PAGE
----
Things change so quickly — and there are so many people and vendors making contributions in this space — that it’s important to immerse yourself in it. If somebody else has taken the time to share smart or hard-earned insights, it’s a natural time-saver to have at least some awareness of those ideas to pull from. This also speaks to the idea that it helps to be passionate about what you’re doing.

What was the worst job you ever had, and what did you learn from it?

I was a waiter for a short stint during college at a restaurant that didn’t treat its waiters well. That wasn’t fun. What else can you say? Everybody wants to be respected and appreciated for their contributions.

If you were to start again, what would you do differently?

If I were starting again or launching a new venture, I would devote less time to planning and more time to meeting with people and potential customers. Planning is important and necessary, but it has to be balanced by listening to what people’s needs actually are and responding and adapting well. Internal planning only goes so far once you get a question about a need you hadn’t considered before.

As an entrepreneur, what is the one thing you do over and over and recommend everyone else do?

I’ll ask to have lunch with people I’m interested in talking to pretty regularly. There’s almost always zero intention of doing business with this person. That’s not the point — it’s not prospecting. It’s finding out what interesting people are doing and what they’re interested in. I think it’s a good habit, and it’s also just fun. Most people are flattered to have someone express interest in what they do and will try to accommodate with lunch or at least coffee.

What is one strategy that has helped you grow your business? Please explain how.

Not hiring too quickly. It’s so exciting when you have enough business to start hiring people, and when those times come, you also usually have enough on your plate that you’re really eager to hire somebody to ease the burden. But taking the time to make sure that person is the right fit is huge. There are so many costs to poor hires that are hard to track but are very real.

What is one failure you had as an entrepreneur, and how did you overcome it?

See above! We’ve hired the wrong people at certain points. The way to overcome that is to be honest about what mistakes were made in the hiring process and address those going forward. Not shying away from mistakes or letting them persist is really important.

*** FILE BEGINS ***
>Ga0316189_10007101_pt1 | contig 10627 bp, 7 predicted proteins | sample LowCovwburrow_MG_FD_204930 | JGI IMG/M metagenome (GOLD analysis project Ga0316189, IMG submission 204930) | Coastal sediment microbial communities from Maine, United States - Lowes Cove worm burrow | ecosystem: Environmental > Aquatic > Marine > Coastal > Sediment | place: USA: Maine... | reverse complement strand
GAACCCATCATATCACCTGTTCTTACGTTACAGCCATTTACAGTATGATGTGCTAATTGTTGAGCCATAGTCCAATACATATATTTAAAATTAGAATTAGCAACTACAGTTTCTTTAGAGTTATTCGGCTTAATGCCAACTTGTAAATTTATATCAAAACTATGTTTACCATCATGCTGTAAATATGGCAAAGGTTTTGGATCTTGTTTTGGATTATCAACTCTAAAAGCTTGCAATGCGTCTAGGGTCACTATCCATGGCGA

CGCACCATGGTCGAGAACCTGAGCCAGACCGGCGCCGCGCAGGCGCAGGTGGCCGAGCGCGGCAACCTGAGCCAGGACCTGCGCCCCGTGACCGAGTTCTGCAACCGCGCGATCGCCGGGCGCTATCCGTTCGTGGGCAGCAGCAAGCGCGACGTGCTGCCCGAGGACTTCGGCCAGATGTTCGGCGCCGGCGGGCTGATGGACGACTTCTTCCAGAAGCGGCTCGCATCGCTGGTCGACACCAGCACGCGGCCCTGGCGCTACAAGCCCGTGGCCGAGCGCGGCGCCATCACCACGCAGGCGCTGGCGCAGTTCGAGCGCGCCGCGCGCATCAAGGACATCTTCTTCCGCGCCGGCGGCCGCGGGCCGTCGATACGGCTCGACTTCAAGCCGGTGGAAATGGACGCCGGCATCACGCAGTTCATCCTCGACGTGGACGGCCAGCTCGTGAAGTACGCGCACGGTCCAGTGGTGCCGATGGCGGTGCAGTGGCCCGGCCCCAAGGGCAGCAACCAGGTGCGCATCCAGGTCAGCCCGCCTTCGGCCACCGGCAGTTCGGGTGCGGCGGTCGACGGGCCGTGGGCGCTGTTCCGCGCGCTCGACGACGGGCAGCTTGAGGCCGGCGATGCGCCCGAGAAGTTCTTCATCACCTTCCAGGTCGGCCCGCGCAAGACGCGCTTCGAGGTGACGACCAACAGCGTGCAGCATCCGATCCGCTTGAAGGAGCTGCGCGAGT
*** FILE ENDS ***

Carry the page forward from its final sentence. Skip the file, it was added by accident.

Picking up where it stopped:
What is one business idea you’re willing to give away to our readers?

I think a personal digital article curation service would be interesting. This would be a manual service where people who like to read broadly pull together interesting articles for busy people to read from a wide variety of publications, based on their interests and reading styles, but also pushing outside those a little. People would be exposed to articles they wouldn’t normally find — there’s so much interesting writing out there. This business might exist already, but I haven’t seen it.

What is the best $100 you recently spent? On what, and why?

A barbecue dinner for a group of friends.

What software and web services do you use? What do you love about them?

I use Microsoft OneNote on my Surface Pro. I can’t survive without taking handwritten notes, and this lets me store them and organize them without having stacks of old notebooks at the office.

What is the one book that you recommend our community should read, and why?

I have a lot of books I love about business and entrepreneurship. Since I was a kid, I’ve always thought it was really exciting to read about the adventures of people creating businesses and defying odds.

One book in particular I really like and recommend is “Built to Sell: Creating a Business That Can Thrive Without You” ) by John Warrillow. The premise is a little different than most business books — it’s written as a short parable about a fictional small business owner who has a going entity that isn’t thriving, and he isn’t getting the rewards he wants from business ownership.

The author, I think by virtue of his background in speaking to small business owners, does a great job of explaining the traps owners fall into that prevent growth and satisfaction. I think the lessons about what makes businesses ultimately valuable are probably applicable across the board.

What people have influenced your thinking and might be of interest to others?

I got a chance recently to hear Gen. Stanley McChrystal speak about his military experience and read his book, “Team of Teams: New Rules of Engagement for a Complex World.” I think his thoughts on identifying complexity (versus a situation that is simply complicated) and the capabilities needed to respond to that are very interesting.